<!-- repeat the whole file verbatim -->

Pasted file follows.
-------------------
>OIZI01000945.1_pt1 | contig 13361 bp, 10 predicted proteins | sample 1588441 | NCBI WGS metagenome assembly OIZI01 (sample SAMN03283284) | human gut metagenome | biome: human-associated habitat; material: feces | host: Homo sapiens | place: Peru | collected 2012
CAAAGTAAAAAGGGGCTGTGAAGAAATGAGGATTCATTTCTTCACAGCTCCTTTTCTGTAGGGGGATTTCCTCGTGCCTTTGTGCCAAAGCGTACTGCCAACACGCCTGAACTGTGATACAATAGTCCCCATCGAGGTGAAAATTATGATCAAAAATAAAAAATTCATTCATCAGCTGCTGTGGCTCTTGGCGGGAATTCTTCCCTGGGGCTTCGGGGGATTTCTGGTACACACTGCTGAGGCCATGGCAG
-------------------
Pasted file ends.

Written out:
>OIZI01000945.1_pt1 | contig 13361 bp, 10 predicted proteins | sample 1588441 | NCBI WGS metagenome assembly OIZI01 (sample SAMN03283284) | human gut metagenome | biome: human-associated habitat; material: feces | host: Homo sapiens | place: Peru | collected 2012
CAAAGTAAAAAGGGGCTGTGAAGAAATGAGGATTCATTTCTTCACAGCTCCTTTTCTGTAGGGGGATTTCCTCGTGCCTTTGTGCCAAAGCGTACTGCCAACACGCCTGAACTGTGATACAATAGTCCCCATCGAGGTGAAAATTATGATCAAAAATAAAAAATTCATTCATCAGCTGCTGTGGCTCTTGGCGGGAATTCTTCCCTGGGGCTTCGGGGGATTTCTGGTACACACTGCTGAGGCCATGGCAG